By observing insects in nature, one learns a lot about their way of life. Insects known as pests are eaten by other so-called auxiliary insects.
Pollinators that forage flowers are essential for the reproduction of many plants and more generally for the conservation of plant species.
The xylophagous insects (which gnaw wood) eat and transform the plant or animal material dead, and contribute to the fertility of the soil. Their galleries allow the penetration of water and air, essential to the roots.
Chemicals used in gardens also destroy auxiliary insects and their habitats and jeopardize the natural regulation of the food chain.
What are the main insects?
1 / The ladybird is nicknamed “the beast with good god”. It is said to be lucky.
It is particularly effective against aphids because it can eat up to 150 a day!
It is possible to create a shelter for him, consisting of old barks of trees, moss and dead leaves to spend the winter.
2 / The chrysophe, or “damsel with the eyes of gold”, is a small insect with translucent wings. In the state of larva, she loves aphids, mealybugs and alderods (white flies). Once an adult, she will go from flower to flower, feast on nectar and ensure pollination.
A small box full of straw with some openings will make it an ideal shelter.
3 / Bumblebee is an excellent pollinator, even when it is cold and the other browsers stop.
We can make a small box with a hole of 10 mm in diameter and a planchette of take-off.
4 / The megachille or “bee cutter”, cut out the semicircles in the leaves not to eat them but to line up the place of reception of its larvae. If you listen well, you can hear him chew the leaves!
She likes to nest in the holes of the dead wood.
5 / The wasp Potier or mason adores the caterpillars, which she hunts on the plants in the neighborhood and brings back in its nest.
She makes her nest with balls of earth that she mixes with her saliva.
By setting up dry wood planks, she can hang her nest there.
6 / Osmia, is a kind of bee that plays an important role in the pollination of certain fruit trees. Being one of the first active bees since early spring, it also ensures the pollination of the first flowers.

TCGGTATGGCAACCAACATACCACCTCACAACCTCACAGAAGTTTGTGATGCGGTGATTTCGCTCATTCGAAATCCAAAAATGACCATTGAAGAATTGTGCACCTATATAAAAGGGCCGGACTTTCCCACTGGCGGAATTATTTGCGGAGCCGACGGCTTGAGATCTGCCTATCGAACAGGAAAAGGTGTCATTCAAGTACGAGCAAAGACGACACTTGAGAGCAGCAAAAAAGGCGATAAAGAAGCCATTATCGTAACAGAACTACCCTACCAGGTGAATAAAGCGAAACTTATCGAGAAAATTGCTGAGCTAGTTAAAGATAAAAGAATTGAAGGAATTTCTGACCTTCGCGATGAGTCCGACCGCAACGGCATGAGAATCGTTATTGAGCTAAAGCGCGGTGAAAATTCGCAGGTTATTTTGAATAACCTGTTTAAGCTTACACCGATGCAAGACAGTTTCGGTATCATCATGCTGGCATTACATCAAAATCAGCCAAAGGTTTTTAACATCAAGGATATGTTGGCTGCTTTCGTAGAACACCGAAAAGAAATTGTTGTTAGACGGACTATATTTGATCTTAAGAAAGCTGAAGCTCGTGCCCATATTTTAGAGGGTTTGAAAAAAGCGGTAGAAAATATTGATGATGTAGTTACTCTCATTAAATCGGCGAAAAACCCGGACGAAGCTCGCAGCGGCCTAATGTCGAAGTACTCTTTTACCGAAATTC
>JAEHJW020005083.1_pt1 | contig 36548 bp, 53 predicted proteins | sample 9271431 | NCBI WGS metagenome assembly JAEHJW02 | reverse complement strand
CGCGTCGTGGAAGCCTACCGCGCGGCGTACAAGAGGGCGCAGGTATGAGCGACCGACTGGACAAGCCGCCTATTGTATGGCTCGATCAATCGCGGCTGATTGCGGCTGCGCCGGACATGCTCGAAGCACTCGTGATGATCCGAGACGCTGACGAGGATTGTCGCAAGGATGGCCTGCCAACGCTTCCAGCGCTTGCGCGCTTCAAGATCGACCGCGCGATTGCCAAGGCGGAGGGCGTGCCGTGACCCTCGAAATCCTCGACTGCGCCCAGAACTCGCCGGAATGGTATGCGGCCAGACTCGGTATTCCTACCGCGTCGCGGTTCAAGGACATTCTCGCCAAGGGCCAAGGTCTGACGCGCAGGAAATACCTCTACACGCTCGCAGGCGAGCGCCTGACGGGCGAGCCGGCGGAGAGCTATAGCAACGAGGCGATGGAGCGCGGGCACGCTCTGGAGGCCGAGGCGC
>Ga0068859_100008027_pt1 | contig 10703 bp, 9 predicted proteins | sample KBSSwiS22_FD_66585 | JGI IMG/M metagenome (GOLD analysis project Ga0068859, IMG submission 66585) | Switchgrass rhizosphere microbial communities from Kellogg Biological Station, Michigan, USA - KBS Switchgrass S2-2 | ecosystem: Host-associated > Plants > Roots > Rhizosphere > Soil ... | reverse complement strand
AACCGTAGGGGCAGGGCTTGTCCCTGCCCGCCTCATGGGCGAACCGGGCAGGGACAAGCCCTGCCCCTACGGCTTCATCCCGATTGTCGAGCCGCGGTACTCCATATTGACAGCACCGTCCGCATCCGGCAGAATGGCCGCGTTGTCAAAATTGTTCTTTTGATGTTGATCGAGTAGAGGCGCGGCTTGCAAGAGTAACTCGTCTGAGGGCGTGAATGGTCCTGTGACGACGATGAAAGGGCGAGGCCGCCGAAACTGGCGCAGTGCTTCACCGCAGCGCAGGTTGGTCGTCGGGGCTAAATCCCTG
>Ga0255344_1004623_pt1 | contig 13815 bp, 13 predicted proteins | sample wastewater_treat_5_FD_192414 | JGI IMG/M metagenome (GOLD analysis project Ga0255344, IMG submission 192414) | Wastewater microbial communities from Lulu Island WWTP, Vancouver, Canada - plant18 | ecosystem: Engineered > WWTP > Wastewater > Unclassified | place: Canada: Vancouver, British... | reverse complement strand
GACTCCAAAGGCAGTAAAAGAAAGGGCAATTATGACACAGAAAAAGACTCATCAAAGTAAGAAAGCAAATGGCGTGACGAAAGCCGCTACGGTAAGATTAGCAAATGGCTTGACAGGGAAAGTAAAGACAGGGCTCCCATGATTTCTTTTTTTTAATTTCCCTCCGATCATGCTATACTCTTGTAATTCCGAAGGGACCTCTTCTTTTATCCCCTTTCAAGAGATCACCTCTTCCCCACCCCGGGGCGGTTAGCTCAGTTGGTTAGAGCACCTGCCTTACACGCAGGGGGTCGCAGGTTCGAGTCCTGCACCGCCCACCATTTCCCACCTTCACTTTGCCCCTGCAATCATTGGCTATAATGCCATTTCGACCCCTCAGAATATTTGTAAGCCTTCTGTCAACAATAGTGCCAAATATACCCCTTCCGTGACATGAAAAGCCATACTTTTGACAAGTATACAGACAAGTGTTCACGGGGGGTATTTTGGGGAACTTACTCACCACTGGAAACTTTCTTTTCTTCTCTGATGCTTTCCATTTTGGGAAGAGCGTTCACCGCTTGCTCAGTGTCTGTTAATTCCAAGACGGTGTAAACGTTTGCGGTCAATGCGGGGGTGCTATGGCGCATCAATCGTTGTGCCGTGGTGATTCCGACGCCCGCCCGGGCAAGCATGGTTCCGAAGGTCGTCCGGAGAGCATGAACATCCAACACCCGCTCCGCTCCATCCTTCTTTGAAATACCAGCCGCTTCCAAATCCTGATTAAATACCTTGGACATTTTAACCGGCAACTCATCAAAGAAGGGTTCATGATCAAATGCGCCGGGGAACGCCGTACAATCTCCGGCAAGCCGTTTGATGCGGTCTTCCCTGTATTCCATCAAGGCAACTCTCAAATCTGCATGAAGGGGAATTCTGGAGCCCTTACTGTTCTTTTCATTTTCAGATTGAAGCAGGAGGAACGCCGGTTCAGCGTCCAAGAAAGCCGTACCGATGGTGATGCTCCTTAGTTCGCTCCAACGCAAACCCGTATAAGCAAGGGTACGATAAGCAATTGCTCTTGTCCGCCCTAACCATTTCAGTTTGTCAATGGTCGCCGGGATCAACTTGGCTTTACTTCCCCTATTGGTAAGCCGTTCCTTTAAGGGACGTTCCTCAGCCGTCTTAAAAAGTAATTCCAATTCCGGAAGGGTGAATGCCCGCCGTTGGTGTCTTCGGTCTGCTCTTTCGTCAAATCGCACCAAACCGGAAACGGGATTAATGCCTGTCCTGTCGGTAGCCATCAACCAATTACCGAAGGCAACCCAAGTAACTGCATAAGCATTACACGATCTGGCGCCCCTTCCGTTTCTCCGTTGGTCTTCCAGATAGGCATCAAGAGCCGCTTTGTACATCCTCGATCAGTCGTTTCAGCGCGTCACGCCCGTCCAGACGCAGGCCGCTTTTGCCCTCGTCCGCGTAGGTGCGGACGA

The Osmia will like to settle in logs pierced with holes.
7 / The “pier-ear”, despite its name is totally harmless! It eats aphids, psylae and small caterpillars.
A flowerpot filled with straw or dry grass that will be attached by the drainage hole (opening down), will make it a magnificent refuge for the winter.
8 / Insects xylophages, eat branches, trunks, and dead roots. They contribute to soil quality and humus production.
To attract them, it is enough to have old logs and decaying dead wood.
9 / The bee, ensures most of the pollination of flowering plants. It is very important to protect it because its survival is threatened by the use of pesticides.
Holes of 4 to 8mm can be drilled in dry wood to accommodate some solitary bees and wasps, others will prefer hollow bricks filled with a mixture of clay.
10 / The carabe is carnivorous. He loves to eat caterpillars, snails, and slugs. He spends the winter in the hollows of dead stumps and leaves.
11 / The Syrph resembles a wasp, but it is a sort of foraging and pollinating fly in the adult stage. In the state of larva it eats all sorts of aphids especially those that the ladybirds leave.
By collecting fagots of hollow stems, (brambles, rosebush, elder), one can prepare a shelter for the winter.
Making an insect shelter
Some insects consume predators of vegetable crops. By protecting these useful insects, an ecosystem that is beneficial to the garden is naturally created. In the insect shelter, each species has a comfortable space for winter and breeding. (see above)